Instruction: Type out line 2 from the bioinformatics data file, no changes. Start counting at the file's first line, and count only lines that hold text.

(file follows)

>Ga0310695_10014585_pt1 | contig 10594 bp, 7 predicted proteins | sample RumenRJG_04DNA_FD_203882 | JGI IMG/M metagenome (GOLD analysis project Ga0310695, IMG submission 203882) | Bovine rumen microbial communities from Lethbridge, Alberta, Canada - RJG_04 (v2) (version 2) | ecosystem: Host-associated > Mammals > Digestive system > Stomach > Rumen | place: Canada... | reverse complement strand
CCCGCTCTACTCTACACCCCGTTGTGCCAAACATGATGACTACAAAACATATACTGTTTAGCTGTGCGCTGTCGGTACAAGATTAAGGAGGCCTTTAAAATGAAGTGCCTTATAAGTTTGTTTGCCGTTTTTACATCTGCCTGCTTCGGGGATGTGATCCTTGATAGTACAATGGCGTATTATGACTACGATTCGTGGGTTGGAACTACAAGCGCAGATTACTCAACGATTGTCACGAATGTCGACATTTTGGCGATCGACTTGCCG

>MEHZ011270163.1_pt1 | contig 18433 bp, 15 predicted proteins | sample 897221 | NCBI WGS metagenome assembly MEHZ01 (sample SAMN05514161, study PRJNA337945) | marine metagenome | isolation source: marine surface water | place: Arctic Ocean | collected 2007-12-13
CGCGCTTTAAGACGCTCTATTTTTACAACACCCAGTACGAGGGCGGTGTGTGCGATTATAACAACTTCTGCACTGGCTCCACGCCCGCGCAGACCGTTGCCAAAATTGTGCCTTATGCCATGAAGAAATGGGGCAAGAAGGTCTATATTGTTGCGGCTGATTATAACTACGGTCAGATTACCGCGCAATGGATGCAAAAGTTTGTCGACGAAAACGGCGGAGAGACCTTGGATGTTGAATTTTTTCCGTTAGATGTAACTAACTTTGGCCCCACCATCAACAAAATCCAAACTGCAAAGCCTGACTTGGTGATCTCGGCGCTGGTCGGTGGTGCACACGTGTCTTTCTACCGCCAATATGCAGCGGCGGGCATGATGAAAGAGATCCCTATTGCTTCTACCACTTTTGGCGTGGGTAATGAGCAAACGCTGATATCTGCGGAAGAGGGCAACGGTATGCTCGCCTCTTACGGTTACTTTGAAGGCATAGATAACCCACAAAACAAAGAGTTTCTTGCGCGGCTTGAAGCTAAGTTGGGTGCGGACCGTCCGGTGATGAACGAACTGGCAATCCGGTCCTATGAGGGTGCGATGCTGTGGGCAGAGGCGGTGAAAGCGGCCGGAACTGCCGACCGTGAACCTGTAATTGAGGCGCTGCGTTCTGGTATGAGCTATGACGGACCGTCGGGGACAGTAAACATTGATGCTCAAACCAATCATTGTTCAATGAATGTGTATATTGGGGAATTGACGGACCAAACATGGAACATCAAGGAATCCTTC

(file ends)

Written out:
CCCGCTCTACTCTACACCCCGTTGTGCCAAACATGATGACTACAAAACATATACTGTTTAGCTGTGCGCTGTCGGTACAAGATTAAGGAGGCCTTTAAAATGAAGTGCCTTATAAGTTTGTTTGCCGTTTTTACATCTGCCTGCTTCGGGGATGTGATCCTTGATAGTACAATGGCGTATTATGACTACGATTCGTGGGTTGGAACTACAAGCGCAGATTACTCAACGATTGTCACGAATGTCGACATTTTGGCGATCGACTTGCCG